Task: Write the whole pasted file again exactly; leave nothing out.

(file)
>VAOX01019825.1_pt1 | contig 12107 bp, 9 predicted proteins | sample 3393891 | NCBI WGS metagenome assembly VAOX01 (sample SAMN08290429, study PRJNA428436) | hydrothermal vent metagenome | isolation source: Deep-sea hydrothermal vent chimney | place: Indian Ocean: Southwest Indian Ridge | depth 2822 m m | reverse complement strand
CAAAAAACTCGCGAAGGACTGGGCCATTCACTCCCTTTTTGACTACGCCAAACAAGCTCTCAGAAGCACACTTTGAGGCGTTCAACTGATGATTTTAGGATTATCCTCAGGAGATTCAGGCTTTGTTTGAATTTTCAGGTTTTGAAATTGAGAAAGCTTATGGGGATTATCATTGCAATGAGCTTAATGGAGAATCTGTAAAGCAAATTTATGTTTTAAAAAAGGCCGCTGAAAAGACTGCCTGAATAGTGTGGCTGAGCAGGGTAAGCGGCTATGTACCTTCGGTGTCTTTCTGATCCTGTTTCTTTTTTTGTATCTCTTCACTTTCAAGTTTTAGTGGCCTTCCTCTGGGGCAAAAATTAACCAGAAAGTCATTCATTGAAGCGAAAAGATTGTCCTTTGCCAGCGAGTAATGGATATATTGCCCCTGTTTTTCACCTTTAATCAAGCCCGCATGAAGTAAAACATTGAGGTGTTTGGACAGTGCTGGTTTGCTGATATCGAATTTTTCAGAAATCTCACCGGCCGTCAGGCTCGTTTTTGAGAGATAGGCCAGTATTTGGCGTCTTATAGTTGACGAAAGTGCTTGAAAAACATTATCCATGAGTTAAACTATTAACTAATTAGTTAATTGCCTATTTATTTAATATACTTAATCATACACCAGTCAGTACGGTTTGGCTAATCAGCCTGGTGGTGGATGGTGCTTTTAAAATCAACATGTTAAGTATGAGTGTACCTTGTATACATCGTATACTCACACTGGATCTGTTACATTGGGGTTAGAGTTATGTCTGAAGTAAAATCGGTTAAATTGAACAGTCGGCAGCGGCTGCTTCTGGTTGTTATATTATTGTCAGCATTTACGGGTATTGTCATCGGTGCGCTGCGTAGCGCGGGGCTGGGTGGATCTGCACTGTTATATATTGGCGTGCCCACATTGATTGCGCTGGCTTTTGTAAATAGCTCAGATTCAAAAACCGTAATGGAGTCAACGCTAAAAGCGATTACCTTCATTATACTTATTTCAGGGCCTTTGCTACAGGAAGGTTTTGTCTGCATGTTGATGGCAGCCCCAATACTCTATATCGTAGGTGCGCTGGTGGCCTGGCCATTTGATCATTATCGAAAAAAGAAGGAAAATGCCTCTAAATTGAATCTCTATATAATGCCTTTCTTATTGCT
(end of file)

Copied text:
>VAOX01019825.1_pt1 | contig 12107 bp, 9 predicted proteins | sample 3393891 | NCBI WGS metagenome assembly VAOX01 (sample SAMN08290429, study PRJNA428436) | hydrothermal vent metagenome | isolation source: Deep-sea hydrothermal vent chimney | place: Indian Ocean: Southwest Indian Ridge | depth 2822 m m | reverse complement strand
CAAAAAACTCGCGAAGGACTGGGCCATTCACTCCCTTTTTGACTACGCCAAACAAGCTCTCAGAAGCACACTTTGAGGCGTTCAACTGATGATTTTAGGATTATCCTCAGGAGATTCAGGCTTTGTTTGAATTTTCAGGTTTTGAAATTGAGAAAGCTTATGGGGATTATCATTGCAATGAGCTTAATGGAGAATCTGTAAAGCAAATTTATGTTTTAAAAAAGGCCGCTGAAAAGACTGCCTGAATAGTGTGGCTGAGCAGGGTAAGCGGCTATGTACCTTCGGTGTCTTTCTGATCCTGTTTCTTTTTTTGTATCTCTTCACTTTCAAGTTTTAGTGGCCTTCCTCTGGGGCAAAAATTAACCAGAAAGTCATTCATTGAAGCGAAAAGATTGTCCTTTGCCAGCGAGTAATGGATATATTGCCCCTGTTTTTCACCTTTAATCAAGCCCGCATGAAGTAAAACATTGAGGTGTTTGGACAGTGCTGGTTTGCTGATATCGAATTTTTCAGAAATCTCACCGGCCGTCAGGCTCGTTTTTGAGAGATAGGCCAGTATTTGGCGTCTTATAGTTGACGAAAGTGCTTGAAAAACATTATCCATGAGTTAAACTATTAACTAATTAGTTAATTGCCTATTTATTTAATATACTTAATCATACACCAGTCAGTACGGTTTGGCTAATCAGCCTGGTGGTGGATGGTGCTTTTAAAATCAACATGTTAAGTATGAGTGTACCTTGTATACATCGTATACTCACACTGGATCTGTTACATTGGGGTTAGAGTTATGTCTGAAGTAAAATCGGTTAAATTGAACAGTCGGCAGCGGCTGCTTCTGGTTGTTATATTATTGTCAGCATTTACGGGTATTGTCATCGGTGCGCTGCGTAGCGCGGGGCTGGGTGGATCTGCACTGTTATATATTGGCGTGCCCACATTGATTGCGCTGGCTTTTGTAAATAGCTCAGATTCAAAAACCGTAATGGAGTCAACGCTAAAAGCGATTACCTTCATTATACTTATTTCAGGGCCTTTGCTACAGGAAGGTTTTGTCTGCATGTTGATGGCAGCCCCAATACTCTATATCGTAGGTGCGCTGGTGGCCTGGCCATTTGATCATTATCGAAAAAAGAAGGAAAATGCCTCTAAATTGAATCTCTATATAATGCCTTTCTTATTGCT